In addition it has recently been learned that the cancer patient who has been treated with radionuclides remains highly radioactive after treatment. This means that the hospital staff is dangerously exposed, as is the family on the patient’s arrival home. Two articles in the March 1978 Journal of the American Public Health Association, “Population Exposures from Radionuclides in Medicine — As Low as Reasonably Achievable?” and “Contamination of the Home Environment by Patients Treated with Iodine 131: Initial Results,” document the ways this cancer cure may cause more cancer than it cures. 

All in all, of the $20,000 every cancer case generates, most of the money goes to the three “therapies” of cut, burn, and poison — and the hospitalization expenses that accompany them. 

Political Action — The Only Real Cancer Prevention 

Some leftist political analysts looking at the 1980s believe that the movement to stop nuclear power will be the most important mass movement of the new decade. There is no doubt that the anti-nuke movement will become an ever increasing movement, but in reality, it is inseparable from the movement to stop cancer. 

Periodicals as different as Mother Jones and Fortune have stated recently that the real political issue is cancer. In a Fortune article on carcinogens in diesel exhaust,10 Charles Burck said, “Cancer from man-made (sic) chemicals — so-called environmental cancer — has come in recent years to rival, if not replace, nuclear holocaust as the major specter of technology gone amok.”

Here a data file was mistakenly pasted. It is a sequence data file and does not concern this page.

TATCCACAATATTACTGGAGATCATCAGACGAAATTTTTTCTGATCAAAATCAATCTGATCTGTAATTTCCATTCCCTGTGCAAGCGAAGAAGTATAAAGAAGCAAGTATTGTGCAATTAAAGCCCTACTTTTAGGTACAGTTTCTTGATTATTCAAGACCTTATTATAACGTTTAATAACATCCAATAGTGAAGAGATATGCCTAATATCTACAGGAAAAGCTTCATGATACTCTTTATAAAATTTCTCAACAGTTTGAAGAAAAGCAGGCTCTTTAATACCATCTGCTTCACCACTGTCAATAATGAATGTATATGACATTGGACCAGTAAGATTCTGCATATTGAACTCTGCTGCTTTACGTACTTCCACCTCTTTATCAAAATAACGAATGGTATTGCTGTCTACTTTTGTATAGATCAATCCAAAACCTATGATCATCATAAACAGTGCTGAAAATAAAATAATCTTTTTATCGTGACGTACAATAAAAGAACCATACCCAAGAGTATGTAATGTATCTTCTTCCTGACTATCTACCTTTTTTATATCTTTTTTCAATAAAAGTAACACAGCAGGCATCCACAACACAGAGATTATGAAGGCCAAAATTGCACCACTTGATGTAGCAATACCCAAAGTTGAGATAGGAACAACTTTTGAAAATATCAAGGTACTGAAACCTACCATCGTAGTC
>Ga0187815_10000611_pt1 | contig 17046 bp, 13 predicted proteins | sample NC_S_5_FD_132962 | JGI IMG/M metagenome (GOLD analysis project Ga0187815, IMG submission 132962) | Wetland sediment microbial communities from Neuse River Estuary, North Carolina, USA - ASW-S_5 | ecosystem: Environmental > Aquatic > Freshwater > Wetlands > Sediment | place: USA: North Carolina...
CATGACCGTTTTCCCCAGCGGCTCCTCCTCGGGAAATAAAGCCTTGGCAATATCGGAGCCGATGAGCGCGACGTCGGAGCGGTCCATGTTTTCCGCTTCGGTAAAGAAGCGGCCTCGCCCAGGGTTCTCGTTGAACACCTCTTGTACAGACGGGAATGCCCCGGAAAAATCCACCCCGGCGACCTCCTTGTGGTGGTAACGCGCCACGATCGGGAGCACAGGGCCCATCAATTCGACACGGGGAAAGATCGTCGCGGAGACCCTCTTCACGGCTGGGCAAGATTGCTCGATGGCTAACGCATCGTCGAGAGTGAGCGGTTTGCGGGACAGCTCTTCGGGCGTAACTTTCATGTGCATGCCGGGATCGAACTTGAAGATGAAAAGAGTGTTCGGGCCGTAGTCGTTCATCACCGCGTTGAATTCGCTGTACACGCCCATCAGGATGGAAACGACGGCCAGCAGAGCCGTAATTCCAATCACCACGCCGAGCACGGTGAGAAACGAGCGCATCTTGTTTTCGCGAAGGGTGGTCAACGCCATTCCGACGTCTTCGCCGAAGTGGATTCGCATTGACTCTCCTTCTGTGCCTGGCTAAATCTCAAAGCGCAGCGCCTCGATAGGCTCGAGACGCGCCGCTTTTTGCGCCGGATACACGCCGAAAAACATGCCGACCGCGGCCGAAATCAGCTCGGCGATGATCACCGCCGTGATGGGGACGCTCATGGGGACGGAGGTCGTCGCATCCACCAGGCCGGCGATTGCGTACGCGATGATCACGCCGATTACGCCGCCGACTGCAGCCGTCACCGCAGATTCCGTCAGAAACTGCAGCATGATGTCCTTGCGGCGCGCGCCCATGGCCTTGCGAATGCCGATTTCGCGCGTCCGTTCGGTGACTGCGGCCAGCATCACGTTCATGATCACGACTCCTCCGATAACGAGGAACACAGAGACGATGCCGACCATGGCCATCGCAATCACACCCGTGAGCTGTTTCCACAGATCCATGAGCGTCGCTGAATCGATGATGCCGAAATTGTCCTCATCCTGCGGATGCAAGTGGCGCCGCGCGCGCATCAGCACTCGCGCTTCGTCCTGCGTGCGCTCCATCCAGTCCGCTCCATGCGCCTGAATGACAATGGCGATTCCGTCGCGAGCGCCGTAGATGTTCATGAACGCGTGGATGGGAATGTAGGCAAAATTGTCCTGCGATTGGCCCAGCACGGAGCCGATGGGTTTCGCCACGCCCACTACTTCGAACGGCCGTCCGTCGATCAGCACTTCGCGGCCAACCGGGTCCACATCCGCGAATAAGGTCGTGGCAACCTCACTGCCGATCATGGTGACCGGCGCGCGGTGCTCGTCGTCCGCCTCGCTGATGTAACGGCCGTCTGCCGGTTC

Joe Klein states this same opinion in Mother Jones in his article “Are They Just Full of Granola?”11 He says of Three Mile Island that “of course, there are now thousands of people in Pennsylvania who live with the awful fear that they, or, especially, their children will get cancer courtesy of the ineptitude of Metropolitan Edison and who knows what other industrial felons. I suspect, as In These Times suggested last year, that cancer may be the real issue.” 

I have always believed that the issue for the 1980’s is cancer. My professional experience in public health has been work in a National Cancer Institute-funded state Cancer Control Program Prevention Unit and work in an occupational health program. I have been part of the blossoming cancer bureaucracy assigned to tasks that do nothing to lessen the epidemic. This has helped me understand that preventing cancer is a political task, not a medical one. 

There is much more profit in finding a cure for cancer than in preventing the disease. Industry tries to manipulate cancer prevention into a case of the environmentalists against the workers; just as nuclear power, uranium mining, automobile emissions standards, and too many others have been previously manipulated. But this time, with cancer, there is a new factor that the governmental medical industrial complex has not figured — the cancer victims themselves. 

One group of cancer victims has already begun to fight in an organized way. These are the DES daughters. These young women are now getting cancer because their mothers were prescribed the hormone diethylstilbestrol (DES) when they were pregnant. These women have organized a national movement to inform other women exposed to DES in the womb to help guarantee that they have regular examinations and receive the earliest possible treatment if they contract cancer.